This sublimely silly and sometimes savage horror-comedy follows one man's love for his new suede jacket — and his quest to ensure that it's the only jacket in existence.
You've heard the first words uttered in Deerskin before, but it's unlikely that you've heard them in this specific order: "I swear never to wear a jacket as long as I live". In the film's opening moments, three people exclaim the phrase as they dump armfuls of clothing into a car boot. Watching on, Georges (The Artist Oscar-winner Jean Dujardin) makes sure that they say the sentence in exactly the right way. The film offers no further explanation at this point, as if these dramatic declarations are the most normal thing in the world. Next, though, it shows Georges putting his own brown corduroy jacket in a public toilet, flushing, and leaving the bowl clogged and overflowing. His subsequent destination finally helps clarify what's going on, at least in part — with Deerskin's protagonist buying himself a new secondhand jacket made from the eponymous material.
How far would you go for the perfect piece of clothing? And can one ideal fashion item completely change your life? They're two completely relatable questions that Deerskin ponders, after aspiring filmmaker Georges takes a strong liking to said Italian-made vintage fringed deerskin jacket. And, we mean strong. Obsessed, fanatical and passionate, even. In the way that anyone can, but that vain, middle-aged, just-divorced men are stereotypically known to, Georges is certain that this one luxurious object is perfect for him. In fact, he thinks he just can't live without it. It doesn't matter that said coat costs him nearly €8000, a price tag that most would stumble over. Similarly irrelevant: that the jacket looks just a tad too small while he's wearing it. Instead, how it makes Georges feel is far more important than any logical drawbacks — to him, at least. Also pivotal is how it catches the attention of small-town waitress and wannabe film editor Denise (Portrait of a Lady on Fire's Adèle Haenel).
The latest feature by the inimitable Quentin Dupieux (also known, in his electronic music guise, as Mr Oizo), Deerskin luxuriates in Georges' devotion to the newest addition to his wardrobe. Again, that's putting it mildly. The film revels in this fixation to a purposefully absurdist, always amusing and even sometimes comically unnerving extent, especially when it comes to the character's ultimate goal: that his will be the only jacket remaining in the world, and he'll be the only person wearing it. When Georges is told that it's the jacket of his dreams before he makes the hefty purchase, it's one of many similar statements to come. When two women at a bar comment on it, he says that "it's no ordinary jacket", for example. Later, when one of them remarks on his overall appearance, he asks "don't you see my killer style?". And in bed that night, playing with the video camera that came with the coat as a package deal, he vocally and effusively lavishes praise upon the inanimate item.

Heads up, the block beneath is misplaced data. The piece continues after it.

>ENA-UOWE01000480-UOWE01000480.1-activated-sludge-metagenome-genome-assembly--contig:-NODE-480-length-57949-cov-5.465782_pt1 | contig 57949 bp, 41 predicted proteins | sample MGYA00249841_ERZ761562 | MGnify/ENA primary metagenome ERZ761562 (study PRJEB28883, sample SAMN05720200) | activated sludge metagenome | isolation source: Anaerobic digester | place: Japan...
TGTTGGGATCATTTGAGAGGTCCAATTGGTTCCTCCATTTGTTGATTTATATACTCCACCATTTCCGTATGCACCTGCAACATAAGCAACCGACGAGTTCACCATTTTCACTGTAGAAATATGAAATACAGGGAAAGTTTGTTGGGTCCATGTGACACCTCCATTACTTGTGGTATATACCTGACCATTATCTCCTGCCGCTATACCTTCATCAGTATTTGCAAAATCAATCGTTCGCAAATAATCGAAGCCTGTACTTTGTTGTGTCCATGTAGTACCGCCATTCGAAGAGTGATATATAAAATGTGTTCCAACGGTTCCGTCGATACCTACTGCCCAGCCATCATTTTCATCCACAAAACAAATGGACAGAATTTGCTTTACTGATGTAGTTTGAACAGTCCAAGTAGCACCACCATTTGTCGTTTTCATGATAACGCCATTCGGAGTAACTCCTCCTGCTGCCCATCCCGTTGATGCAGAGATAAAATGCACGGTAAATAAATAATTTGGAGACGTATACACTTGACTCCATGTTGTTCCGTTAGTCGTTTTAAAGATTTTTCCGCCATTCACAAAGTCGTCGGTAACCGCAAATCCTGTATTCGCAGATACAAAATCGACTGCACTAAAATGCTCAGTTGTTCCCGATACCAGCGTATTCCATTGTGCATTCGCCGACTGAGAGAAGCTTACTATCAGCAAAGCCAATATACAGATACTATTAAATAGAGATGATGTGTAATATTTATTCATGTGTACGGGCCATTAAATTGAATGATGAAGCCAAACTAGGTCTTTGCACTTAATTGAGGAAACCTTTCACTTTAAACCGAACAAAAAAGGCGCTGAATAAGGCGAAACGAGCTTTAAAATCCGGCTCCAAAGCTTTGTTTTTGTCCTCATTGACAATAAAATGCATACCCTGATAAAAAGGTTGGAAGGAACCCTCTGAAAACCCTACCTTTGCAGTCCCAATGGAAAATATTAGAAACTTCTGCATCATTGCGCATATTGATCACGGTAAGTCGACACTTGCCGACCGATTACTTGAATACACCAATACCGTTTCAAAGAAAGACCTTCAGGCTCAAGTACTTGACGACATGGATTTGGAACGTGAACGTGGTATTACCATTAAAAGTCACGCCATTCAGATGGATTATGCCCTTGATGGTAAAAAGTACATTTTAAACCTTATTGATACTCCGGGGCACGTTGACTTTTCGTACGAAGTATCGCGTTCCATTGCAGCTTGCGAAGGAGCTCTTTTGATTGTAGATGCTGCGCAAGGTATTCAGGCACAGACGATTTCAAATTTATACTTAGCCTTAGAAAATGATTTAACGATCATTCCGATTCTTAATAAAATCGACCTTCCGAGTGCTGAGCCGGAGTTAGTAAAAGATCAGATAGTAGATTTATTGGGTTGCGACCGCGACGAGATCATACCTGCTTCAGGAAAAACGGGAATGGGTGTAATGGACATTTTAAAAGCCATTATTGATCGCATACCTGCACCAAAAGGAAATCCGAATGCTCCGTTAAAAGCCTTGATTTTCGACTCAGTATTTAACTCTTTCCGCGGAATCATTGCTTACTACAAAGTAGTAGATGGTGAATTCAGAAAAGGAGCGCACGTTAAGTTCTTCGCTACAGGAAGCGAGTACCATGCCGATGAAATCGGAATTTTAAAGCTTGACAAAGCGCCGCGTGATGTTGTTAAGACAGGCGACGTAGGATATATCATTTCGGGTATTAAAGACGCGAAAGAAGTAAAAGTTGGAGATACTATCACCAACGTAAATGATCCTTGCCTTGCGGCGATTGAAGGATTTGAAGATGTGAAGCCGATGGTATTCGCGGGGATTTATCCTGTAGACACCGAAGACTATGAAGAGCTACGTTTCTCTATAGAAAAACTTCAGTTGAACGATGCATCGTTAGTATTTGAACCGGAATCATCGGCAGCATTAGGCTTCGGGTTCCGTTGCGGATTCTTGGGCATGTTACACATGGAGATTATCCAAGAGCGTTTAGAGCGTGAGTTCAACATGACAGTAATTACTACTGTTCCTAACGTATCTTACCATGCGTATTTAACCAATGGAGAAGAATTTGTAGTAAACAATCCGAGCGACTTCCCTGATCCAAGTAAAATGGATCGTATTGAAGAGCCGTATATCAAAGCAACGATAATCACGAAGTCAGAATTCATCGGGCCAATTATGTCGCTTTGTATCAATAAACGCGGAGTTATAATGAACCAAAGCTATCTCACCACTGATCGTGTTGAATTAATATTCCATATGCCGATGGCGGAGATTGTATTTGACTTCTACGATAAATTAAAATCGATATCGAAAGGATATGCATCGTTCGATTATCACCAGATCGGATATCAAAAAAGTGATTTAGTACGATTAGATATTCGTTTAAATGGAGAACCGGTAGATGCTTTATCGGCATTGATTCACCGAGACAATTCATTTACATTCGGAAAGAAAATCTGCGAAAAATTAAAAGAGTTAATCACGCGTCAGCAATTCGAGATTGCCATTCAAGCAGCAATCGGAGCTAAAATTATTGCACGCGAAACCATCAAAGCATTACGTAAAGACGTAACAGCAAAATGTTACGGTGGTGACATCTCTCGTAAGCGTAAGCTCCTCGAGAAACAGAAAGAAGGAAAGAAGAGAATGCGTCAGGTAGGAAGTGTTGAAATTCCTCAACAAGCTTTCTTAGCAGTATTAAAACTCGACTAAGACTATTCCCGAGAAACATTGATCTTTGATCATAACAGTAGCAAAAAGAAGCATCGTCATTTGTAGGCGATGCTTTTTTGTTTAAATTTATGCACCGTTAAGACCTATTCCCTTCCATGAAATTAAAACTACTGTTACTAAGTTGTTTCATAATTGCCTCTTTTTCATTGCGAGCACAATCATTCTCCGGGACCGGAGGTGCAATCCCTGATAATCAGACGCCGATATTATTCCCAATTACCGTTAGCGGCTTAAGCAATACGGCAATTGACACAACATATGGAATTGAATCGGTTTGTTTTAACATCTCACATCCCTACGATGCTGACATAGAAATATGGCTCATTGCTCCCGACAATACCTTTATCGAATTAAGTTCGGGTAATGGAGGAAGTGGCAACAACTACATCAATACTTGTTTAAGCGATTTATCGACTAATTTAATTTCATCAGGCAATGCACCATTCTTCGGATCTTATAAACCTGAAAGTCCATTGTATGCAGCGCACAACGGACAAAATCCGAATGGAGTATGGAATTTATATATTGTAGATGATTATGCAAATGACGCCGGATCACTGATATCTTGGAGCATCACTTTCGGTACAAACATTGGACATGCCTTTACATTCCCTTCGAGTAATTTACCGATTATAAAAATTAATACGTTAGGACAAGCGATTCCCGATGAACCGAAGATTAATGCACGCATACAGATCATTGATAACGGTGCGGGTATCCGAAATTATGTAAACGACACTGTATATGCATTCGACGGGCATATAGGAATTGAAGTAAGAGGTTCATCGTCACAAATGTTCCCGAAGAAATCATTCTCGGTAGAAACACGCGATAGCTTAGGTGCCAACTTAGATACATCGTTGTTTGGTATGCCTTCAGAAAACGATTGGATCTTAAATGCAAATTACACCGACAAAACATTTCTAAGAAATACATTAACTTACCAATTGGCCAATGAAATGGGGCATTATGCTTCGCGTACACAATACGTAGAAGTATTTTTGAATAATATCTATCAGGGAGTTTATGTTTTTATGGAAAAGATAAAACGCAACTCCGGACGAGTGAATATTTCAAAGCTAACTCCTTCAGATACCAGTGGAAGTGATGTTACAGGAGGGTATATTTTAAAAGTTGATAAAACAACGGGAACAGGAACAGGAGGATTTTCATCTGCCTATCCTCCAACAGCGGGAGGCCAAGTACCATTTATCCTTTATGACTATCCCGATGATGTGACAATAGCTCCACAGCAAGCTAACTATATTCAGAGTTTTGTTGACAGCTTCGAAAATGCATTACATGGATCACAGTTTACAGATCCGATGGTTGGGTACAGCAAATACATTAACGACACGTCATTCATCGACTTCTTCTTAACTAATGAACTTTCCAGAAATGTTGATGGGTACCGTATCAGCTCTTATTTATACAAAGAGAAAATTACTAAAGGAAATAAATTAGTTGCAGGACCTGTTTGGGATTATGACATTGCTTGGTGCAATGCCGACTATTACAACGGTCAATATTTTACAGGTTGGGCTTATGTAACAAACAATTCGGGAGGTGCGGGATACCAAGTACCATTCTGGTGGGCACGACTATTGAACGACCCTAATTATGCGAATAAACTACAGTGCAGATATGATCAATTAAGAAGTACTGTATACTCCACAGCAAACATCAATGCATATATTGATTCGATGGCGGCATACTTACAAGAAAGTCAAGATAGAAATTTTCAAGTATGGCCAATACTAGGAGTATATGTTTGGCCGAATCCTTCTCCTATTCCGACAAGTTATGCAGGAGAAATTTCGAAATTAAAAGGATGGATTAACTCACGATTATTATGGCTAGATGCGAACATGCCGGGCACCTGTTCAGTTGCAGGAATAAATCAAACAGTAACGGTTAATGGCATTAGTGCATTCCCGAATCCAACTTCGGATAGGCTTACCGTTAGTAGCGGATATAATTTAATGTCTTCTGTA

The above paragraph stresses the point, but so does Deerskin. If you're going to make a movie about a man's crazed fetish for a jacket, his willingness to do anything for it and his belief that it's the only jacket that should exist from this point forward — and his outlandish, even violent actions to make sure that's the case as well — there's no room for being subtle. This is a concept that requires the same level of commitment as Georges' to his beloved possession, and Dupieux doesn't hold back. That's his nature anyway, with Deerskin the latest of the writer/director's movies to fixate on an inanimate object. If you saw the French filmmaker's 2010 cult hit Rubber, about a homicidal car tyre, then you'll know just what kind of weirdness he both relishes in general and unfurls here. Dupieux makes films that instantly seem ridiculous, yet both express and interrogate their central idea with smarts as well as a sense of humour, and Deerskin couldn't better fit the bill.
Still, while this French Alps-set horror-comedy is a typical Dupieux movie through and through, a few things particularly stand out. Indeed, from a resume that also includes 2012's Wrong, 2013's Wrong Cops and 2014's Réalité, this might just be the filmmaker's most accessible film to-date. The deadpan performances, including from a fantastic Dujardin, are a delight. The commentary about consumerism, male egos and the potential brutality of both at their most over-the-top proves as funny as it is astute — and even though it's also rather obvious, it's constantly entertaining. Also, the fact that the movie well and truly knows that it's stretching a thin basic idea to its most overblown extreme means that everything is a joke, and the film is all the better for it. Then there's the visual symbolism, the lingering shots, the beige-hued colour palette and the editing, too, all of which follow their own rhythm as much as anything Dupieux has ever made.
But, perhaps the most impressive element of this warped, weird, always beguiling movie is that — despite the all-round offbeat premise — Dupieux never forgets that he's actually fashioning a love story here. Yes, it's a twisted, troubled romance between a man and his jacket (and, later, his deerskin hat, shoes and pants as well), but it's a romance nonetheless. In a feature that'd make a great double with Peter Strickland's In Fabric, every element of this sublimely silly, sometimes savage, 100-percent suede-coveting film is crafted with that in mind.
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